Of course with all this process involved it is still really beneficial to have goals, but do set your goals mindfully, in all your goals setting incorporate the process. Instead of having ONE goal, have a number of steps along the way. In 'Climb Strong's- Successful Sessions - 34 Training Tips for Better Rock Climbing', this climbing tip is referred to- 'Beware of the cusp grades' Instead of getting sucked into one area with which to measure yourself off and create pressure to succeed, having a number of goals can allow for more areas in which you can congratulate yourself or reward your efforts.
Recording and reviewing your performance journal allows you to see and identify a number of areas where you can improve so create interim and measurable goals e.g. 'I want to improve my max pull up's', 'I want to be able to do set boulder problem twice in a row', 'I want to climb 10 of such and such grade at varying angles and of different styles.'
With having a number of goals as stepping stones perhaps to a greater goal, you give yourself the opportunity to maintain enthusiasm, to constantly observe improvements, in turn boosting confidence.
Long term Commitment
Of course the final aspect of acknowledging this process is acknowledging that it will take a LONG time! we all want fast track results, we all want to feel like we only had to train for three weeks and then we got our project! But this doesn't always happen!
As Alison Merriman mentions in 'Top Dog-The science of Winning and Losing', if we acknowledge that this will take a long time, noting that 'Im on my way', then being on a journey is more manageable, you are less likely to burn out because you have not reached an abstract goal or looking for instant gratification. In the Talent Code, this is referred to as Long term Commitment, in a variety of talent hot beds studied, it was shown that those who perceived themselves as committed to their chosen activity for a long time, felt less pressure to practice as much and had greater rates of improvement than those who only perceived themselves as committed for a short term. 'It is about their perception of self. At some point very early on they had a crystallising experience that brings the idea to the fore, I am a musician. that idea is like a snowball rolling down a hill.'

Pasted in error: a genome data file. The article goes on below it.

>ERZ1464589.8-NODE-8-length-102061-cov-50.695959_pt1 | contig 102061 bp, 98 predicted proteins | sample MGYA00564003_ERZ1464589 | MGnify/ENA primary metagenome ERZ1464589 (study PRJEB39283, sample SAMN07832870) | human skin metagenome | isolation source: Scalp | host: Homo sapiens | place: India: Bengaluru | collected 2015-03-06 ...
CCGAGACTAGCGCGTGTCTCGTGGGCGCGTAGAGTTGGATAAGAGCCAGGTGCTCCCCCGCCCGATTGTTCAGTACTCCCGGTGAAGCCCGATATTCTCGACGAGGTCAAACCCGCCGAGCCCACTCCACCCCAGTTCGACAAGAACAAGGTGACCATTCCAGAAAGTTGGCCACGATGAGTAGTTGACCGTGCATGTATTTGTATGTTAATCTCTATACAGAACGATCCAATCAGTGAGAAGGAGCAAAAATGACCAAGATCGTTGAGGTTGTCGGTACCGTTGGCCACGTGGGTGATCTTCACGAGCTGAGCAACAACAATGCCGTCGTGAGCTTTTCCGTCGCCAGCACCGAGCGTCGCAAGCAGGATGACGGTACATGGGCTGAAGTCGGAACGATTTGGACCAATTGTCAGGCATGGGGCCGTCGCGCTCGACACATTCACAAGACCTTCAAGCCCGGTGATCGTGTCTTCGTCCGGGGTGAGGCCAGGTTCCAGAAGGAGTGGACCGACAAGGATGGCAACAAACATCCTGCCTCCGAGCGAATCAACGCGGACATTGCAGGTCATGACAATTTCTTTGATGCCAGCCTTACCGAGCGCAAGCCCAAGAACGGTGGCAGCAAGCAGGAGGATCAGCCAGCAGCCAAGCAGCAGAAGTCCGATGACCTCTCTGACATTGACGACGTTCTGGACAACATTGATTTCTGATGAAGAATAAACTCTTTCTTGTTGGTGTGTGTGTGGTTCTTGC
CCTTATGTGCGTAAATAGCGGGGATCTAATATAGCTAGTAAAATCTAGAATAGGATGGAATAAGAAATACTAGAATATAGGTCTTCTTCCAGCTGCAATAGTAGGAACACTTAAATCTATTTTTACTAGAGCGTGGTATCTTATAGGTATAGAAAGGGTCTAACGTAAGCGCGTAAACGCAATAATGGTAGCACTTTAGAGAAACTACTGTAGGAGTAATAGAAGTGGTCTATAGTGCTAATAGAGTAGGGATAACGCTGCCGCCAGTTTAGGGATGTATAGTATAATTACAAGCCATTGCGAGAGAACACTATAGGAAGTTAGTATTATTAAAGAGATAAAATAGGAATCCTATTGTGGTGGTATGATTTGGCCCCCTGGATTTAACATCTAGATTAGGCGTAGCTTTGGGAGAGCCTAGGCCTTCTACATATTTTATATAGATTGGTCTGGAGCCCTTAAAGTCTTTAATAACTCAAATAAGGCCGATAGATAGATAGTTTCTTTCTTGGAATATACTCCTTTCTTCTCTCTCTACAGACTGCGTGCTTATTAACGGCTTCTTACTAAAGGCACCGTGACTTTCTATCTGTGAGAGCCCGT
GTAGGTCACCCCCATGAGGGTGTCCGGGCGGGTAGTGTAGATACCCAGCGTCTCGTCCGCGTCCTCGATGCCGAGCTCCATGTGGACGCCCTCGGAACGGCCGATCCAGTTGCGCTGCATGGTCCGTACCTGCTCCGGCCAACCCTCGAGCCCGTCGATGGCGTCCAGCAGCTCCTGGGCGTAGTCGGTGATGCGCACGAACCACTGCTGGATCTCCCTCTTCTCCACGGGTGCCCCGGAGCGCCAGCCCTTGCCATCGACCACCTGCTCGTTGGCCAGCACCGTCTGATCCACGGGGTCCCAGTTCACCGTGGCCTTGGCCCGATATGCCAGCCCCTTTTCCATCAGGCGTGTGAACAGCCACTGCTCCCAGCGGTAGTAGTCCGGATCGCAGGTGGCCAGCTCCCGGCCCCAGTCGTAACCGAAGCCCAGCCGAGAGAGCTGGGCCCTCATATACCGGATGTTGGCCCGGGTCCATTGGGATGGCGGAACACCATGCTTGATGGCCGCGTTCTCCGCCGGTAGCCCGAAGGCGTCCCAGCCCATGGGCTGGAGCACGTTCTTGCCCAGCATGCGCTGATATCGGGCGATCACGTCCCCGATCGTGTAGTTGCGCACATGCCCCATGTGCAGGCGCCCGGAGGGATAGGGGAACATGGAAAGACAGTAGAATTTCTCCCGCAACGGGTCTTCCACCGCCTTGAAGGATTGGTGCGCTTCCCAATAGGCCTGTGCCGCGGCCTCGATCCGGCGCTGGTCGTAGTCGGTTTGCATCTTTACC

Being committed to something in the long term means seeing the bigger picture, aligning this chosen activity within all areas of your life and allowing the process to flow freely. This removes any sense of pressure and mentally you are free to enjoy activities, enjoy the process. This is referred to by Scott Barry Kaufin, as Harmonoius Passion, a state of being able to engage in a task while also being able to disengage, seeing the bigger picture, as opposed to Obsessive passion, which is a state of being unable to disengage, feeling pressure to perform, feels conflict between their passion and other areas of their lives. 'Harmonious Passion is correlated with flow-the mental state of being completely present and fully immersed in a task. Flow is conducive to creativity, not obsessive passion. The positive emotions and intrinsic joy that are associated with harmonious passion are what propels one to greatness, not the negative emotions, compulsions and unstable ego that is associated with obsessive passion.'
What to do next?
1) Create a performance journal and on the first page create a list of skills you are currently strong in and skills you wish to improve. (If you have a goal or two you would like to achieve, make a list of the skills necessary for that goal)
2) Create a list of training techniques/strategies that will work on the skills/areas you wish to improve.
3) Create a list of goals that incorporate skills you wish to improve and have them as measuring guidelines to indicate if your training is working.
4) If you have a specific goal or number of goals e.g. a grade or a specific problem/route, add that to your list of goals to keep in mind while training.
5) After every training or climbing session, write how the session went in your performance journal, keep this very specific, what did you do, what could you not do and how you work to do that in the future.
6) Assess your mental attitude to long term commitment and the process of training, are you psyched, excited, do you enjoy the idea of training? If training seems like an obstacle, a chore, a boring activity, it will feel much harder to develop skills and in turn feel much more demoralising as you do not see your performance improve. Decide how you can improve on this, reward yourself for efforts during training, praise yourself for little improvements, praise those around you and notice their efforts and their improvements.